Did you know that installing solar panels during home construction can save up to 20% of the installation cost? Incorporating solar panels to the roof as part of the original build saves time and money in multiple ways. Roof design, load calculations and material selection are all done taking full account of the solar panel installation. As solar energy is becoming more mainstream, construction companies are starting to offer pre-designed solar packages, compatible with most standard homes. Since the solar packages are pre-engineered, the time and cost savings of a solar installation project are passed directly to the consumers.
Not surprisingly, homebuilders are increasingly embracing solar panels as a premium feature of new constructions. According to Bloomberg, at least six of the ten largest U.S. homebuilders offer solar panels as an optional feature in newly built homes today. Although the solar panels are not a standard item yet, the economics of solar and increasing consumer awareness may make them a standard part of home construction in the near future.
Roofing companies embracing solar
In the last few years, some roofing companies identified solar energy as a strategic area and they started to acquire solar energy know-how. Their know-how in the structural aspects of roofing, long-term warranties and the permitting process are particularly useful in solar energy installations. Case in point is PetersenDean, the largest privately held roofing and solar contractor in the United States. Founded in 1984, the company followed the path of many other roofing companies and offered its standard roofing services to commercial and residential customers. In 2009, PetersenDean acquired a solar specialist, OCR Solar & Roofing. As part of the acquisition, PetersenDean created a new subsidiary company, PD Solar Inc., in order to develop turn-key solar solutions and make solar an integral part of roof construction projects. This strategy seemed to have paid off well: PetersenDean installed photovoltaic systems on about 7.5 percent of the 100,000 roofs it constructed last year. The company is projecting this ratio to double this year.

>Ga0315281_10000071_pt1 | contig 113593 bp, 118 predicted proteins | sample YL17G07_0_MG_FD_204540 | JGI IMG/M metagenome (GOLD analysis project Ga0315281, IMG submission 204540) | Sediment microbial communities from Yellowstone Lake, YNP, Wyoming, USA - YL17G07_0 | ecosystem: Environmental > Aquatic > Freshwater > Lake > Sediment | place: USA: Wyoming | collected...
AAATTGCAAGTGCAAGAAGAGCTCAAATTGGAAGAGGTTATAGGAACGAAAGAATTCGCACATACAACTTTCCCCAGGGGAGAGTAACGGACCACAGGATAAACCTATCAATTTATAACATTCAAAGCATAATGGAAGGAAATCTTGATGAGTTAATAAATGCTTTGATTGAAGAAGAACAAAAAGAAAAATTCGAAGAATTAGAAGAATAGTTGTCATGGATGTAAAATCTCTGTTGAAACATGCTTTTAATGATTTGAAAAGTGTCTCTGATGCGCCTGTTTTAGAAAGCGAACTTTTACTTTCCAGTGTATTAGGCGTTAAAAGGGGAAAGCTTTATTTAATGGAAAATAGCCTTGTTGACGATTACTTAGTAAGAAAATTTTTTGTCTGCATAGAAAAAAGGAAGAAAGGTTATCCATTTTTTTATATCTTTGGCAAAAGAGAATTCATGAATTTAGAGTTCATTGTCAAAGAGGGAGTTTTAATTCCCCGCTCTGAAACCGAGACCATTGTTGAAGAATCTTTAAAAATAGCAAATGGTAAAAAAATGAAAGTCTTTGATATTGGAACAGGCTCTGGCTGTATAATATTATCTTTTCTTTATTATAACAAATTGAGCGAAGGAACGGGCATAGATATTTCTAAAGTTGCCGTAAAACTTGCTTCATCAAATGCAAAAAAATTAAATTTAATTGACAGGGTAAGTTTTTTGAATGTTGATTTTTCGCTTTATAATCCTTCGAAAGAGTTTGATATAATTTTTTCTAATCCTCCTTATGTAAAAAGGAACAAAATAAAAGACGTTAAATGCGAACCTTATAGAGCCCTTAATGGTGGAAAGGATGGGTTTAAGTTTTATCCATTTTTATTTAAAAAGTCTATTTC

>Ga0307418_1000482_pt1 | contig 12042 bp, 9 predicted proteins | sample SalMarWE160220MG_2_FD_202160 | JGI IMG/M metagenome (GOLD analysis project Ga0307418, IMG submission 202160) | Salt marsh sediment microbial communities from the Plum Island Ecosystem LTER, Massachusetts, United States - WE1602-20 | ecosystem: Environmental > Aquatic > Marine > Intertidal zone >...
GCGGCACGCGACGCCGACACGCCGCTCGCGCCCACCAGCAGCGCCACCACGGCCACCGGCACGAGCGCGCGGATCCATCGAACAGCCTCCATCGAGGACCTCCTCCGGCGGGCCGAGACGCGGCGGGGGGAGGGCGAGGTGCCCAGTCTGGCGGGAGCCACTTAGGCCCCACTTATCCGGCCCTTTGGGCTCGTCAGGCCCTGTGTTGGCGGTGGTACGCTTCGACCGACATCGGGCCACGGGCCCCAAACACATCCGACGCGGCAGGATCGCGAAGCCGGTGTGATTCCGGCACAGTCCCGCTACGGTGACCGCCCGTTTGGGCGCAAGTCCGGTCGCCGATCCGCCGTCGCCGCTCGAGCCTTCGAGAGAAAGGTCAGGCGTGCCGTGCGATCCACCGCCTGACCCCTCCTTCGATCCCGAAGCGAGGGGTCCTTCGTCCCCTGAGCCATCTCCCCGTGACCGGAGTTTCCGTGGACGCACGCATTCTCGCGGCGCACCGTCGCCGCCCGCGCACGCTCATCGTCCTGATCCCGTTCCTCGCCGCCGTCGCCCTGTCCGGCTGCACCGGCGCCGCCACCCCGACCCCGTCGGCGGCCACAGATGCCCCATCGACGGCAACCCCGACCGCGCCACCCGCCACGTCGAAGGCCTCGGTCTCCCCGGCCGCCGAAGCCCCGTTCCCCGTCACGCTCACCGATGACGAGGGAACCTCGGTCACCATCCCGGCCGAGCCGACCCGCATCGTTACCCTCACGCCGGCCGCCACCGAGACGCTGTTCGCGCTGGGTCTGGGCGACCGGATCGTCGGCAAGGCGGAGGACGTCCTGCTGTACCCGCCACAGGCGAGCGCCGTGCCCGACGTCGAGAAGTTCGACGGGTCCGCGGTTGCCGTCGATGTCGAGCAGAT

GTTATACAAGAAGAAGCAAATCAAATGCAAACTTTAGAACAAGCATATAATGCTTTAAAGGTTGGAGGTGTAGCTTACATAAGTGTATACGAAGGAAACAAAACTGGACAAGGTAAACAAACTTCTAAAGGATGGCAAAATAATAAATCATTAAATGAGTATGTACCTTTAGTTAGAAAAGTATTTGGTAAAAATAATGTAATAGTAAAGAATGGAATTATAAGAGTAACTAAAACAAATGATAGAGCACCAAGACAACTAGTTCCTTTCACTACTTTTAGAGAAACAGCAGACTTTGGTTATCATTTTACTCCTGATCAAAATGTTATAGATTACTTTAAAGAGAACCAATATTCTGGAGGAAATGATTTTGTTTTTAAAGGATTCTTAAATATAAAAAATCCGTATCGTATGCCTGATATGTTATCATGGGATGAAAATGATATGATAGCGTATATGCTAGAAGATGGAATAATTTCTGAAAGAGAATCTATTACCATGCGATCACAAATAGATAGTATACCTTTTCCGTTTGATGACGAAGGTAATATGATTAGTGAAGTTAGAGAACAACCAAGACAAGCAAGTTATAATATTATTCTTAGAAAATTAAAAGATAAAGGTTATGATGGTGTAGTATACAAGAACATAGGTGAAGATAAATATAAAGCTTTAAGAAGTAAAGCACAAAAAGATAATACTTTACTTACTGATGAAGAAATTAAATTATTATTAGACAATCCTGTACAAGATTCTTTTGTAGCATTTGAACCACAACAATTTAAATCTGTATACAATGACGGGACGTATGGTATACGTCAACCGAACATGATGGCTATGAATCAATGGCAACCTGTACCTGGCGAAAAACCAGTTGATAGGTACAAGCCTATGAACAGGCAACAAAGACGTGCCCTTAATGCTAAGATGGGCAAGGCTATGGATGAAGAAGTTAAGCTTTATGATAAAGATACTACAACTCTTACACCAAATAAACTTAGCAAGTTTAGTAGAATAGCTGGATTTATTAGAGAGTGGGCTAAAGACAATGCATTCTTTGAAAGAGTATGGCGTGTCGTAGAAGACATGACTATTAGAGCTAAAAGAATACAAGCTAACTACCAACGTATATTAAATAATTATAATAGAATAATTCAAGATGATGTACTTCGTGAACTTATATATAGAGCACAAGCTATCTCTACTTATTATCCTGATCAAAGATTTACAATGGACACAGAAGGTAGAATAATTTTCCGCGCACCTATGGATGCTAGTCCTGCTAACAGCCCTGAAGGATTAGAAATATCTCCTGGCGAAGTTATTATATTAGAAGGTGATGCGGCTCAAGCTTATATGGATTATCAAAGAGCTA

Mortgage as a solar financing alternative
Another advantage of incorporating solar panels into homebuilding is the financing aspect. Since most newly built homes are financed using a mortgage, rolling the cost of the solar panels into the mortgage is emerging as a standard way to finance your solar purchase. After all, solar panels are a significant investment, and just like a new home or auto purchase, affordable financing makes a big difference for the consumers. An important consideration of your solar investment decision is the impact of solar panels on the resale value of your home. As we discussed in a previous article, two separate studies have shown that installing solar panels tend to increase the resale value of homes. However, before you jump in and sign the dotted line, it's always a good idea to run the numbers for your home using Sunmetrix Discover.
California leading the pack, again
Not surprisingly, the solar friendly state of California is at the top of the list when it comes to new solar homes. San Jose-based SunPower, a solar installer, expects as many as one in five homes built in California this year to incorporate solar energy. Given that only a tiny fraction of homes in North America have solar panels installed, this is an astonishing statistic. Moreover, as the demand for energy-efficient homes increases, it's only natural for other states to follow the same path. KB Home, one of the largest homebuilders in the US, is now offering the solar option in Nevada, Texas, Colorado and planning to introduce it very soon in Arizona.
Making solar energy a standard feature in new homes seems to be a win-win situation for all parties involved. Consumers can enjoy solar energy as an integral part of their homes, solar homebuilders can differentiate themselves from the competition and policy makers can take pride in increasing installation numbers. What will it be with your new home purchase? A granite countertop for the kitchen or solar panels for the roof?
Image credit: energy.gov